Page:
Our hyper-specialist society needs more generalists


Photo by Jimmy Teoh on    Pexels   .

Photo by Jimmy Teoh on Pexels.

Our society was built by what appears to be a dying breed: the polymath. Colloquially called “the Renaissance man,” these multi-talented people were the visionaries of the Enlightenment. Multilingual, well-versed in ancient Greek philosophy, talented artists and experts in mathematics and the sciences, the minds of the Renaissance era created our modern political and moral system and made discoveries which laid the path for the modern world. 

The Enlightenment is closely tied to universities, but I do not view modern technological advancement as a product of academia. Most of our innovation since landing on the moon has come from private industry’s applications of the computer and the World Wide Web. Academia has been in the shadows for this movement. The hard sciences (the STEM fields) have simply gotten too hard. The “big” questions in physics, like the “Theory of Everything” are simply too large to expect much immediate progress. Even computer science is not as close to its great discoveries as is often believed. Artificial intelligence researchers mostly just write algorithms that learn how to play video games. The low hanging fruit in these fields appear to have been taken, but through interdisciplinary research STEM experts may be capable of making advancements in other fields. 

You have almost certainly noticed STEM being considered superior to the social sciences and humanities. Telling a young person to learn to code is great advice; quality programmers are paid well and have great job security. Unfortunately, it seems this advice has been telephoned into “studying the liberal arts is useless, focus on science.” Scientific discoveries can be dangerous, and should not be handled only by hyper-specialists. For example, I am uncomfortable with biologists working on gene editing if they have not studied any philosophy. It’s not like we can push the moral dilemmas of gene editing to philosophers; they don’t understand gene editing. One only needs to look back to Cuban Missile Crisis to see proof of how close we have come to a world-ending level of irresponsibility with technology. The invention of the nuclear weapon should have prompted spirited debates sparkled with both morality and science. Instead, we defaulted to the ludicrous idea of giving the power to end the world in a nuclear holocaust to a single person – the president.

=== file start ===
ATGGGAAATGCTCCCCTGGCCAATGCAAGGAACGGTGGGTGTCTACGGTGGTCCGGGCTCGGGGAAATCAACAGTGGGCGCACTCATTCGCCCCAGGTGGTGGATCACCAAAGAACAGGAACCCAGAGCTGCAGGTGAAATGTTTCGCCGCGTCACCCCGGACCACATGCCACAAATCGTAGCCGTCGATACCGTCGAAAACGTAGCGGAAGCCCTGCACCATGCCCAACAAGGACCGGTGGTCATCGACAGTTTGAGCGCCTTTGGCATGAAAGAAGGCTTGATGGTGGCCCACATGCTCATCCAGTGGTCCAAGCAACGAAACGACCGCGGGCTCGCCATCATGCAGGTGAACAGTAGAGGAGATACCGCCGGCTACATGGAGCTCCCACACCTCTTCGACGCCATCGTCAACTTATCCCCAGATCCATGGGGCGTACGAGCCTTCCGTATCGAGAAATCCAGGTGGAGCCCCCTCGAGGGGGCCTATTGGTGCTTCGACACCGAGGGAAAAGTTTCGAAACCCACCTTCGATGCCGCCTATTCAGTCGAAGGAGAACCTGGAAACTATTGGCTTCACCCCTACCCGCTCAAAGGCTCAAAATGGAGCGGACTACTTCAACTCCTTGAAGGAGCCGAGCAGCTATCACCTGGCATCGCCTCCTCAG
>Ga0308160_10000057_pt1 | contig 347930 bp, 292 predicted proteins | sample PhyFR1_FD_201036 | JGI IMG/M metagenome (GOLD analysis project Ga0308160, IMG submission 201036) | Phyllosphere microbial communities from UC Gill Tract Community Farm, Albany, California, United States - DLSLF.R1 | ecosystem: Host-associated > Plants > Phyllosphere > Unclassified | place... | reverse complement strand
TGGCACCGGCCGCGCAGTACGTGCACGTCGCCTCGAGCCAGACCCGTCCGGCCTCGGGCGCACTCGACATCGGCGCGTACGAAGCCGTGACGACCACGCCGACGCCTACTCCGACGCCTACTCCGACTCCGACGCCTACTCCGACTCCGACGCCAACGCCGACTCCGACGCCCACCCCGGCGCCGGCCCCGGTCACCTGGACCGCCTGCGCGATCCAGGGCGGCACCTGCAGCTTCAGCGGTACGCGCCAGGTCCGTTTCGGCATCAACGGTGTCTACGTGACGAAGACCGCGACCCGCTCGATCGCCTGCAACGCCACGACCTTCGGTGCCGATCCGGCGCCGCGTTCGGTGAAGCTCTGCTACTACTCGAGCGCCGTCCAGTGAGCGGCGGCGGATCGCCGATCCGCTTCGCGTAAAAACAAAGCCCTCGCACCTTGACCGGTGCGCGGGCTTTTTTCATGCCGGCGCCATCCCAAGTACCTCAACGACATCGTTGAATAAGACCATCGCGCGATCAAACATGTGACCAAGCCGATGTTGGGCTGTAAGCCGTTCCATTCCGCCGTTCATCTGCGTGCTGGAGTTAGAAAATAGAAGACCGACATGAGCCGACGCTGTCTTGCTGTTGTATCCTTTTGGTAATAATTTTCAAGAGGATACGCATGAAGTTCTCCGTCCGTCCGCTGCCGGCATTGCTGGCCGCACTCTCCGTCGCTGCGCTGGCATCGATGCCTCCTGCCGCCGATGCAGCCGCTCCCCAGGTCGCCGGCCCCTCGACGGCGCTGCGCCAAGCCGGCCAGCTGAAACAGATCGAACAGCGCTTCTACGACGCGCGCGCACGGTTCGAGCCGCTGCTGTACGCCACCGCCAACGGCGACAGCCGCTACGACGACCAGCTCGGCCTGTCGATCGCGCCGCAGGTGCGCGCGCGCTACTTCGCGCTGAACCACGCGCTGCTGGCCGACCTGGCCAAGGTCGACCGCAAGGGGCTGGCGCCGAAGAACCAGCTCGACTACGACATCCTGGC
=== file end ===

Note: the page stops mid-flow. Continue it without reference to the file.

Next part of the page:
The social sciences have the opposite problem, the researchers aren’t good enough at math and statistics. Psychological studies are infamously bad at this. In his 2011 best seller “Thinking, Fast and Slow” psychologist Daniel Kahneman, who won a Nobel prize in economics, points this out, referencing an article which found “Psychologists commonly chose samples so small that they exposed themselves to a 50 percent risk of failing to confirm their true hypotheses.” Ironically Kahneman spends the rest of the book referencing studies whose size is too small to be relevant. 

If we can move some mathematicians, physicians and other STEM researchers toward doing social science, social scientists would be forced to improve their statistical abilities in order to keep up. The STEM researchers would benefit from being aware of more concepts. They may never write that paper that gives them a Nobel Prize in physics and a tenure track at Stanford, but they may accidentally have an idea that turns into a revolutionary concept in a different field. However, that idea can only come to them if they have a broad education. 

An engineering undergrad at UConn has to take six classes outside of STEM.  Although this does amount to an engineer taking a gen ed almost every semester, the classes are too simplified to be valuable. Gen eds do not dip your feet into a field, they give you a squinting image of the field. Undergraduate education is usually rigorous for a student’s major, but it is not a rigorous broad education. 

We could use more generalists in academia, but being a generalist is a must for a politician. The scientific illiteracy is obvious in American politics; philosophy as well. The only philosopher the Republicans invoke is Ayn Rand, and Democrats mostly potificiate the words of political figures like Martin Luther King Jr. The most we can apparently hope for is some knowledge of American history and law. 

Perhaps it is too much to expect a large structural change in the American university system. It is already expensive and students would not want to take a bunch of classes for the haughty value of being broadly educated. I primarily would like a cultural change towards idealizing polymaths. The brightest minds are too valuable to get lost in a field they may not be optimal for. 

 Matthew Nota is a contributor for The Daily Campus. He can be reached via email at matthew.nota@uconn.edu.

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